SANTAN SUN NEWS STAFF   Sun Lakes Women’s Association is having a bazaar from 8 a.m. to 4 p.m. on Nov. 2, 3 and 4 to raise money for several organizations. The bazaar will take place at Sun Lakes Country Club at 25601 N. Sun Lakes Blvd. People can shop for furniture, linens, flower arrangements, baked goods, electronics and Christmas-related items. Proceeds from the event will benefit Neighbors Who Care, along with clubs in Sun Lakes and the Sun Lakes Fire Department. The Sun Lakes Women’s Association is a nonprofit organization. To learn more about it, visit slwomens.org.

    SanTan Sun / 19 d. 2 h. 38 min. ago more
  • Chandler lookalikes portray tragic Siamese twin sistersChandler lookalikes portray tragic Siamese twin sisters

    With the many hours they spend practicing lines, learning songs and battling nerves as they portray characters on stage, it’s no wonder actors bond with each other like family members.

    East Valley Tribune / 28 d. 13 h. 14 min. ago
  • Old Chandler eyesore site finally seeing rebirthOld Chandler eyesore site finally seeing rebirth

    Construction of a high-rise office building near Chandler Fashion Center is finally underway on the site of Elevation Chandler – an unfinished development that became a controversial eyesore even before the Valley’s real estate market crashed in 2008.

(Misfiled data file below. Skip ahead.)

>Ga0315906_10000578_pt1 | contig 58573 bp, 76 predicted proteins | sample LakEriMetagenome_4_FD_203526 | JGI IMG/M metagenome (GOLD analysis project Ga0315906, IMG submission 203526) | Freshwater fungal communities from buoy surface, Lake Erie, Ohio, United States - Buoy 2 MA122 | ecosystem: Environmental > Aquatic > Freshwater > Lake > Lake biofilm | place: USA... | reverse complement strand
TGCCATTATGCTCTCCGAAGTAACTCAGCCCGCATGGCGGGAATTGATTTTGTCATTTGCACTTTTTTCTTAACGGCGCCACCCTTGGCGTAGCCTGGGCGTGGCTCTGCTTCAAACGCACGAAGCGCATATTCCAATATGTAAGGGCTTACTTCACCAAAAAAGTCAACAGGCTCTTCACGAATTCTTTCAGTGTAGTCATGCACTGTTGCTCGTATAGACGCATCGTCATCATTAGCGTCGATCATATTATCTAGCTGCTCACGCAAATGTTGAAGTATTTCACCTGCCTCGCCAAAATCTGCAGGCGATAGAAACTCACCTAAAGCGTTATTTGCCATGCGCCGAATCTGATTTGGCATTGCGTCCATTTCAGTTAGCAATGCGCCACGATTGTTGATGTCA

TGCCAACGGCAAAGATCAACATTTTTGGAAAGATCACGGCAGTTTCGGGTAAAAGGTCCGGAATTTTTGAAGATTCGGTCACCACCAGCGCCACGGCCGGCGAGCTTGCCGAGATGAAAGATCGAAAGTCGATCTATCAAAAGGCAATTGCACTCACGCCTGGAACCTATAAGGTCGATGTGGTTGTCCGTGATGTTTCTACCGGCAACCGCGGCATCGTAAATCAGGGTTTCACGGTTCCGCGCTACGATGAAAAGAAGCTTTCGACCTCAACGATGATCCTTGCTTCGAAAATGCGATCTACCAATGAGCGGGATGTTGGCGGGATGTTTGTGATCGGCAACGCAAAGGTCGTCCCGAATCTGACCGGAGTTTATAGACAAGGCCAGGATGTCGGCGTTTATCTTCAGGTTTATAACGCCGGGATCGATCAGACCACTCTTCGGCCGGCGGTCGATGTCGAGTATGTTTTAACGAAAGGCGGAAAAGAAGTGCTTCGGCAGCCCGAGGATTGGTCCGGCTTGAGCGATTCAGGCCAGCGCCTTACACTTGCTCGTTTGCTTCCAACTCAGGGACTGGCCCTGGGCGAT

East Valley Tribune / 30 d. 13 h. 9 min. ago
  • Insys sued by NJ as it settles fraud allegations in Mass.Insys sued by NJ as it settles fraud allegations in Mass.

    As Chandler-based Insys Therapeutics announced a $500,000 settlement with Massachusetts over allegations of fraud, New Jersey announced a new lawsuit.

    East Valley Tribune / 30 d. 13 h. 14 min. ago
  • Hamilton sex assault affidavits reveal lack of cooperationHamilton sex assault affidavits reveal lack of cooperation

    Two cultures – law enforcement and the locker room – are colliding in the Hamilton High School sexual assault case, and the stakes are much higher than the outcome of any football game or even the state championship.

    East Valley Tribune / 40 d. 13 h. 9 min. ago
  • TechShop, Chandler’s hidden gem, marks 4th anniversaryTechShop, Chandler’s hidden gem, marks 4th anniversary

    TechShop, in the ASU Chandler Innovation Center, celebrates its fourth anniversary next month, and even though it has 17,000 square feet stocked with millions of dollars’ worth of advanced machines and specialized tools, it is little-known to the people who…

    East Valley Tribune / 42 d. 13 h. 14 min. ago
  • Chandler councilwoman hoping to succeed her son in LegislatureChandler councilwoman hoping to succeed her son in Legislature

    Chandler Councilwoman Nora Ellen has become the first candidate to jump into the political scramble that is likely to mark next year’s state and local elections, making it a case of like son, like mother.

    East Valley Tribune / 43 d. 13 h. 9 min. ago